Government schools in Jacksonville have more than 5,000 phantom students who may or may not exist.
No one really knows and ordinarily it wouldn’t matter much.
But this year it does.
The state usually estimated what school populations will be in the coming year and then budgets for them. But the budget is adjusted when the schools make actual head counts after school starts.
This year they are sticking with the estimates because of an “emergency order” from the Florida Department of Education.
The problem for taxpayers is that the estimates are way higher than the actual number.
In Jacksonville, taxpayers are paying to educate 5,610 students who are not in the local schools.
They may have moved with their families to another city, are being homeschooled or have enrolled in a private school. No one knows.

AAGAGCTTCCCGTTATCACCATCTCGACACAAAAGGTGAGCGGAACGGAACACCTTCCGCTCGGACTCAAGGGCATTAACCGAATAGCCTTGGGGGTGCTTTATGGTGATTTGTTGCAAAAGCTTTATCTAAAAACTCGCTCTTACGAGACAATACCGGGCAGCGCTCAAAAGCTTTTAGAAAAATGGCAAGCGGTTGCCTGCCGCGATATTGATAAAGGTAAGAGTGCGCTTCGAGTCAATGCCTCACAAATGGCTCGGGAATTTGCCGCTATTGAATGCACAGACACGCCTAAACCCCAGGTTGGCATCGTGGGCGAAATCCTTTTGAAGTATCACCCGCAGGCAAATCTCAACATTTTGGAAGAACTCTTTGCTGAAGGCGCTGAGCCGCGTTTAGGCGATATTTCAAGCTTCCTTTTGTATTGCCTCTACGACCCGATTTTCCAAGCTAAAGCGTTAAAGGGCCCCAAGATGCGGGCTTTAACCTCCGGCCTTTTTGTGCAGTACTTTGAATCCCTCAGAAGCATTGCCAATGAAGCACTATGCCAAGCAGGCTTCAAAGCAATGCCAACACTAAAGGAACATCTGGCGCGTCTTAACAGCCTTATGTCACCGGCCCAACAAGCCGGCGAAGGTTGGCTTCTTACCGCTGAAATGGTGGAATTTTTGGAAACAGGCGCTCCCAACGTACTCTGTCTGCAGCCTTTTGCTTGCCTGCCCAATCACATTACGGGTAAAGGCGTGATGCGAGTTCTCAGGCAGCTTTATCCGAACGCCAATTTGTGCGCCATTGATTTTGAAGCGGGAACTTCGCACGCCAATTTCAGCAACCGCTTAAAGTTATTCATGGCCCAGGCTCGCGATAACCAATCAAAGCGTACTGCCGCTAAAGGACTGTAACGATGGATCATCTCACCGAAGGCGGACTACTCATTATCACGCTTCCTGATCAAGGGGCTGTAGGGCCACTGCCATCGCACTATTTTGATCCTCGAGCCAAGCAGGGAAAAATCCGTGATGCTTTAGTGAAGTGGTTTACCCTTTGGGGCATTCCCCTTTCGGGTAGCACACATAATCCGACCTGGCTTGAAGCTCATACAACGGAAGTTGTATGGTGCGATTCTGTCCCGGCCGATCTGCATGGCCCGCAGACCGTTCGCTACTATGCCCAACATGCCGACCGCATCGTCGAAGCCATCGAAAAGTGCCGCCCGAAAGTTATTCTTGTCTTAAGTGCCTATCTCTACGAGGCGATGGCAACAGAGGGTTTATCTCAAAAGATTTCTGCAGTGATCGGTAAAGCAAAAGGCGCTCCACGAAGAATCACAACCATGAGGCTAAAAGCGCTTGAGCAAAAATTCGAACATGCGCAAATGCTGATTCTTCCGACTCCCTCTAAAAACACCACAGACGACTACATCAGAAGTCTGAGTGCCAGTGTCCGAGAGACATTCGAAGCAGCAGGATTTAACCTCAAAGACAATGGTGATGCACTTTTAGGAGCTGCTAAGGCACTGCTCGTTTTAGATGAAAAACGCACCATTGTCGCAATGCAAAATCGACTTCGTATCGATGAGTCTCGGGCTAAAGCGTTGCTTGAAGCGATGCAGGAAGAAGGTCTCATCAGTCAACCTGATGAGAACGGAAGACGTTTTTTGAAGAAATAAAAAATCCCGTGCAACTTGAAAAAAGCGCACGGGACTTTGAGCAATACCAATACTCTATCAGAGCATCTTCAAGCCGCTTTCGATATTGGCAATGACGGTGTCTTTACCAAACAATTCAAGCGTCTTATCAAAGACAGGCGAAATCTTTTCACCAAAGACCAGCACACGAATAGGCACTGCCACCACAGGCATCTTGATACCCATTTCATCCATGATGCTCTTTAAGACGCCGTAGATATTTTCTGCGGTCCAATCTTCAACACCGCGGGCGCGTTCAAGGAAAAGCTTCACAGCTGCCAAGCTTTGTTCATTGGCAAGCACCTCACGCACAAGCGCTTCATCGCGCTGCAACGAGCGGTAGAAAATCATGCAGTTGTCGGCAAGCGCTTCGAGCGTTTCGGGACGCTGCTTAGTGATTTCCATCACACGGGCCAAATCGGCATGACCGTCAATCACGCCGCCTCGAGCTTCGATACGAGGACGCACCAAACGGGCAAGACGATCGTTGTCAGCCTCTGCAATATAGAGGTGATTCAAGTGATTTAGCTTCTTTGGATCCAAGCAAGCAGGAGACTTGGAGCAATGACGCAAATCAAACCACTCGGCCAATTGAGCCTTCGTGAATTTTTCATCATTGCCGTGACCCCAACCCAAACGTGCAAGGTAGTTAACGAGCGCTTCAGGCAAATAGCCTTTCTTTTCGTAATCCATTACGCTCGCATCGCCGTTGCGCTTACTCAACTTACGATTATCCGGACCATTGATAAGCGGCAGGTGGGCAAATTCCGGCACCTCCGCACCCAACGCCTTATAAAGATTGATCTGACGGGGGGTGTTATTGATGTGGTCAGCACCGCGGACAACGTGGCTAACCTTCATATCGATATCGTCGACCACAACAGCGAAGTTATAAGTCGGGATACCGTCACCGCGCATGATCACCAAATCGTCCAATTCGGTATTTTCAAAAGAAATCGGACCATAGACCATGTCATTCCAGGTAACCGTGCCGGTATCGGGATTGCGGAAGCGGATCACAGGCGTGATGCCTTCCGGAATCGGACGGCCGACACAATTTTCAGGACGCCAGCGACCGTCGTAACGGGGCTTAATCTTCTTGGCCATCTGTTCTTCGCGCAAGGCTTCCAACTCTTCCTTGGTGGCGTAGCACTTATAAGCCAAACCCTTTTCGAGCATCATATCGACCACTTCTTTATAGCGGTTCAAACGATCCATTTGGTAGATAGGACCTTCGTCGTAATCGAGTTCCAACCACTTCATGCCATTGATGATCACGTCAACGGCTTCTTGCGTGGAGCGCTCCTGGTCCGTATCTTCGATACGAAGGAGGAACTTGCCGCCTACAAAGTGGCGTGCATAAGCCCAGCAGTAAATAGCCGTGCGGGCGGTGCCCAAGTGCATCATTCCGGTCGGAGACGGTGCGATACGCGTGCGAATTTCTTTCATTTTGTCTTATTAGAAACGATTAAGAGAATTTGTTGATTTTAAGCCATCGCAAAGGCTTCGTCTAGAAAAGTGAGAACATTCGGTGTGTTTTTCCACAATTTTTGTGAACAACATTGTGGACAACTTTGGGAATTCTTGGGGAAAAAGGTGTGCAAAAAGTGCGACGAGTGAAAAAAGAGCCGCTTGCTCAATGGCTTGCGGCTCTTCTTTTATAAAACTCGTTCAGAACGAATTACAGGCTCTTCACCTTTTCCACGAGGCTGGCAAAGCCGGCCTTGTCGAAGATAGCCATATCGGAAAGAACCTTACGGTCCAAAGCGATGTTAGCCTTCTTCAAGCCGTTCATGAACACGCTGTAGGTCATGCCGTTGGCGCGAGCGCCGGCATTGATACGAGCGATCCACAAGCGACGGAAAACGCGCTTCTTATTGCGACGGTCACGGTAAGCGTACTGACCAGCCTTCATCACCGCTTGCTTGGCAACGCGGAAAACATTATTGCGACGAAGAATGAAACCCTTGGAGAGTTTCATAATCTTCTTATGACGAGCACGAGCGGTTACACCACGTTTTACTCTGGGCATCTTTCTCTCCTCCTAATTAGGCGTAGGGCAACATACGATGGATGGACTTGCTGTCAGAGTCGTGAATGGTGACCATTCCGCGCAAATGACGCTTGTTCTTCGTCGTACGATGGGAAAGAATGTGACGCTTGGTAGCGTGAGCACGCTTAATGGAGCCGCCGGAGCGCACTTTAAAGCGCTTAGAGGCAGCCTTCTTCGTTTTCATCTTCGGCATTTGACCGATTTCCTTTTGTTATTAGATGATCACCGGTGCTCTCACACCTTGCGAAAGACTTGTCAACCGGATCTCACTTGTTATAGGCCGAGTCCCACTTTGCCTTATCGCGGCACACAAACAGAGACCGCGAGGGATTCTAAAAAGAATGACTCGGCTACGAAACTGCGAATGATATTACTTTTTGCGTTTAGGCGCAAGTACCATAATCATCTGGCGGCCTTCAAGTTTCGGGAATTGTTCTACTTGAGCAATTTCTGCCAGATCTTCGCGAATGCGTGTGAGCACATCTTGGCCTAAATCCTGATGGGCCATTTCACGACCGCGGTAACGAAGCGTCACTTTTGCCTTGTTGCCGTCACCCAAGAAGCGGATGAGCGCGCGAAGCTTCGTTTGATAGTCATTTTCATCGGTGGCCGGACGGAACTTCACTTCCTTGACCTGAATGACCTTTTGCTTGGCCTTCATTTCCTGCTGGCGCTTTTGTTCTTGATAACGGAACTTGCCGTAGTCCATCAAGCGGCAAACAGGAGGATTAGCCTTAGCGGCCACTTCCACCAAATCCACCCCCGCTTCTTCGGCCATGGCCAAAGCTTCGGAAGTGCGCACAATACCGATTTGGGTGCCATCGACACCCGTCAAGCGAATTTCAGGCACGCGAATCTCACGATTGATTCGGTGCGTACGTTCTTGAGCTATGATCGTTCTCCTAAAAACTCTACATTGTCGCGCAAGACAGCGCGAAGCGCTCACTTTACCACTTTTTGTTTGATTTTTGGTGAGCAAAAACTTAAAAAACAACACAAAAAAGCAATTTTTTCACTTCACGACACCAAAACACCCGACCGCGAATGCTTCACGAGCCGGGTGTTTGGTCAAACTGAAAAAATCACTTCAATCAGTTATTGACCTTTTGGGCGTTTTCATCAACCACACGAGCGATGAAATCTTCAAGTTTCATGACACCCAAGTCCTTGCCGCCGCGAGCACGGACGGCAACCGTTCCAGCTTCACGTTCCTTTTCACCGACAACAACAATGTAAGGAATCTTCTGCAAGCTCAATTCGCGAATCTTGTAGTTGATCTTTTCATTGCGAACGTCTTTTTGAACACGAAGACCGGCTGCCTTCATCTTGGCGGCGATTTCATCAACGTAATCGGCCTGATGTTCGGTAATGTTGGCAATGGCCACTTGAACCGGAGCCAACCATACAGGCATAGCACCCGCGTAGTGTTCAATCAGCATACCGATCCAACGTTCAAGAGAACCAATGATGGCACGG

But it is a windfall for the schools, and a cost of about $8,000 per student to the taxpayers. So the education establishment is happy.
State Rep. Randy Fine is not. He wants to do something about it, such as cut the extra funding.
“Right now, they have no financial incentive to find them,” Fine said. “In fact, they have a financial incentive not to find them because they get the funding and they don’t have to provide the education.”
An interesting sidelight of the situation is that exposes a Big Lie often spread by both Big Media and Big Education.
They claim that it is an expense to the government schools when students leave to attend private schools.
Obviously, it is not.